Gallery owner traded a musical life for art.
Traveling the world as a backup singer for some major musical acts, September Gray developed an appreciation for the art and history of different cultures.
“I remember going to Tuscany and being fascinated,” she says. “There were monuments, frescoes and art everywhere. That’s where I realized I wanted to get a degree in art history and be a curator or work in a museum. So I started making my exit plan.”
Gray achieved her educational goal and started her eponymous art gallery that’s been part of the Atlanta scene for 10 years and on Miami Circle since last year. Here, the Buckhead resident shares the why and how of her work.
First, tell us about your singing career!
I grew up in Atlanta singing in church and school. But I didn’t start singing professionally until I was 28 when someone from my high school asked me to an audition. I was older and married, but I got hired. For 12 years, I was a backup singer for acts like Peabo Bryson, Michael McDonald, Patti Austin, Roberta Flack and Jeffrey Osborne. But as I grew older and started reprioritizing, I knew I wanted to go back to school for something I was passionate about.
What was the next step?
My husband was doing a lot of business in Chicago, and I liked that the city had an energy around art. So I went to DePaul University and graduated in 2008 with a bachelor’s in art history. But my husband’s financial consulting main office was in Atlanta, so we moved. I built a consultantship with collectors and was doing pop-ups. I had no inventory and none of the responsibilities of owning a brick-and-mortar space.
Was there a game changer to getting your own space?
I soon realized there was a lack of African American art in a true, fine art gallery, and I needed to create my own space to address that. I also had artists who kept asking me to do it. They were taking their art outside of Atlanta and didn’t have anyone to represent them. It took about a year and a half to have that change of heart. I like to say that the artists loved me into a space. And I’ve never looked back. My first gallery opened in 2012 on John Wesley Dobbs Avenue. I rented that for a few years and then moved to TULA. Last summer, I moved to Miami Circle where I share space with Marcia Wood and Mark Mason. We each have our own separate spaces with different artists, and people can go from gallery to gallery. It’s a great way to do business.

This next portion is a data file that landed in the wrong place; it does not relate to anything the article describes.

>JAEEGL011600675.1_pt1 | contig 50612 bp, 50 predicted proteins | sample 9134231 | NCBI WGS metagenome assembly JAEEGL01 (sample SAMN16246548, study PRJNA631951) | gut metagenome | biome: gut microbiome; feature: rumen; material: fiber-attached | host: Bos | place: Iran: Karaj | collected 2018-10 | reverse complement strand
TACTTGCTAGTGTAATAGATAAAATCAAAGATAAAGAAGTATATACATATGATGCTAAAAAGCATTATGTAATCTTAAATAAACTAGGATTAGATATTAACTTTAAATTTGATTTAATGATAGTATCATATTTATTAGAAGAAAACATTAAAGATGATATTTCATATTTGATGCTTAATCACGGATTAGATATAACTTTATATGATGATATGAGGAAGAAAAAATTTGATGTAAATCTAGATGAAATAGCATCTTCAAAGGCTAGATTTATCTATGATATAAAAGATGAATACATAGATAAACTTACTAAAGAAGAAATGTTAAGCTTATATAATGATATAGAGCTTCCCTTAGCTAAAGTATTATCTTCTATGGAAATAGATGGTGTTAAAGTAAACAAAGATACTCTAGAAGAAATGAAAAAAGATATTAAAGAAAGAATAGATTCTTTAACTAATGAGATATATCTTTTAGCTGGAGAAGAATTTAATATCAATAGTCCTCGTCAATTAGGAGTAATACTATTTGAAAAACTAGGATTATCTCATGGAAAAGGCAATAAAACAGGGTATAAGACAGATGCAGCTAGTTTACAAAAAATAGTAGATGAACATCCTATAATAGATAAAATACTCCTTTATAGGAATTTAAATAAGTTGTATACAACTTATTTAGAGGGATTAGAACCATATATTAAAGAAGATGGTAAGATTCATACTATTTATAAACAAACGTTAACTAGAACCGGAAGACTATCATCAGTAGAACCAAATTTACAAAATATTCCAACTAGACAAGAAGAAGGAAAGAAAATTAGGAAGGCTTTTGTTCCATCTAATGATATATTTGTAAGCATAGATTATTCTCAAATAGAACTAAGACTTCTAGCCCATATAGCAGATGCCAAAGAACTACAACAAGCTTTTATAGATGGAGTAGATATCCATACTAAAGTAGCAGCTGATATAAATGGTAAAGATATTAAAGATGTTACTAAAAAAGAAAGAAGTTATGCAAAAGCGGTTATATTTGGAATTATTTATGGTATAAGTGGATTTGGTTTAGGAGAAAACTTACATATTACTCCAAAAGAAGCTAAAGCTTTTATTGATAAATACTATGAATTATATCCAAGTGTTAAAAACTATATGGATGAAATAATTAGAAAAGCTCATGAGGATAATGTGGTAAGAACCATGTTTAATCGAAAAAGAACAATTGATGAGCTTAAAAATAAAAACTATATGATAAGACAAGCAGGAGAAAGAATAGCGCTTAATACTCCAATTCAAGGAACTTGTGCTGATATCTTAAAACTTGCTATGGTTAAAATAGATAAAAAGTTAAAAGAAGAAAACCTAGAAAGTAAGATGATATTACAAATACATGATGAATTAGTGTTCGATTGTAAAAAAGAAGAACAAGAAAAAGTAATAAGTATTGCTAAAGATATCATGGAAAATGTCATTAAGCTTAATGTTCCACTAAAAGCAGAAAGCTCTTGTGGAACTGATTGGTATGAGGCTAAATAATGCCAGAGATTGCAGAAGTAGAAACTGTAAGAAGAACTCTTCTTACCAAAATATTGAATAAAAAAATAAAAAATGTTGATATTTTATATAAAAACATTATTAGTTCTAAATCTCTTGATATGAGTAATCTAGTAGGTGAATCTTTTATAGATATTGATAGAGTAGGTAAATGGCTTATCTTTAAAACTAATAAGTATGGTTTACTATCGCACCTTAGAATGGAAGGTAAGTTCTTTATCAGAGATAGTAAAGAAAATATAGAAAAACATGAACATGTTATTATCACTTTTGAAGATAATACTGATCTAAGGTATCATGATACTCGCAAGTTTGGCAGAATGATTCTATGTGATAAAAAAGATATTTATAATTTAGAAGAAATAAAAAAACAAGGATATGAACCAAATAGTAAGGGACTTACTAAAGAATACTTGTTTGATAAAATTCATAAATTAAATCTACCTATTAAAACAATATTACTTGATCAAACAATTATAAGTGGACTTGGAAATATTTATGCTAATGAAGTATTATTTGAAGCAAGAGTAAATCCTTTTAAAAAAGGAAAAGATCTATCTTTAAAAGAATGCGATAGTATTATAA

Tell us about the artists you represent.
I focus on African American artists who are contemporary and emerging or mid-career and well established. Their styles are all different: portraiture, abstract, expressionism and landscapes. I look for artists who continue to push the envelope and have a proven ability and talent to intellectually engage. I see myself as a steward of their art and ideas that reflect the times we live in.
What sort of art do you have in your Buckhead home?
It’s mostly landscapes and portraits. The landscapes take me back to my childhood. I might also see a photo of a woman and child going through a colored entrance, and that reminds me of the struggles my ancestors went through. But I also love abstraction; it lets you linger on the piece, take in the texture and discover different pieces. Some things I picked up while traveling around the world, and they remind me of how much I enjoyed it. I believe art should say something about you.
SEPTEMBER GRAY FINE ART GALLERY
PHOTO: Joann Vitelli
Atlanta-based writer and editor contributing to a number of local and state-wide publications. Instructor in Georgia State’s Communication department and Emory’s Continuing Education division.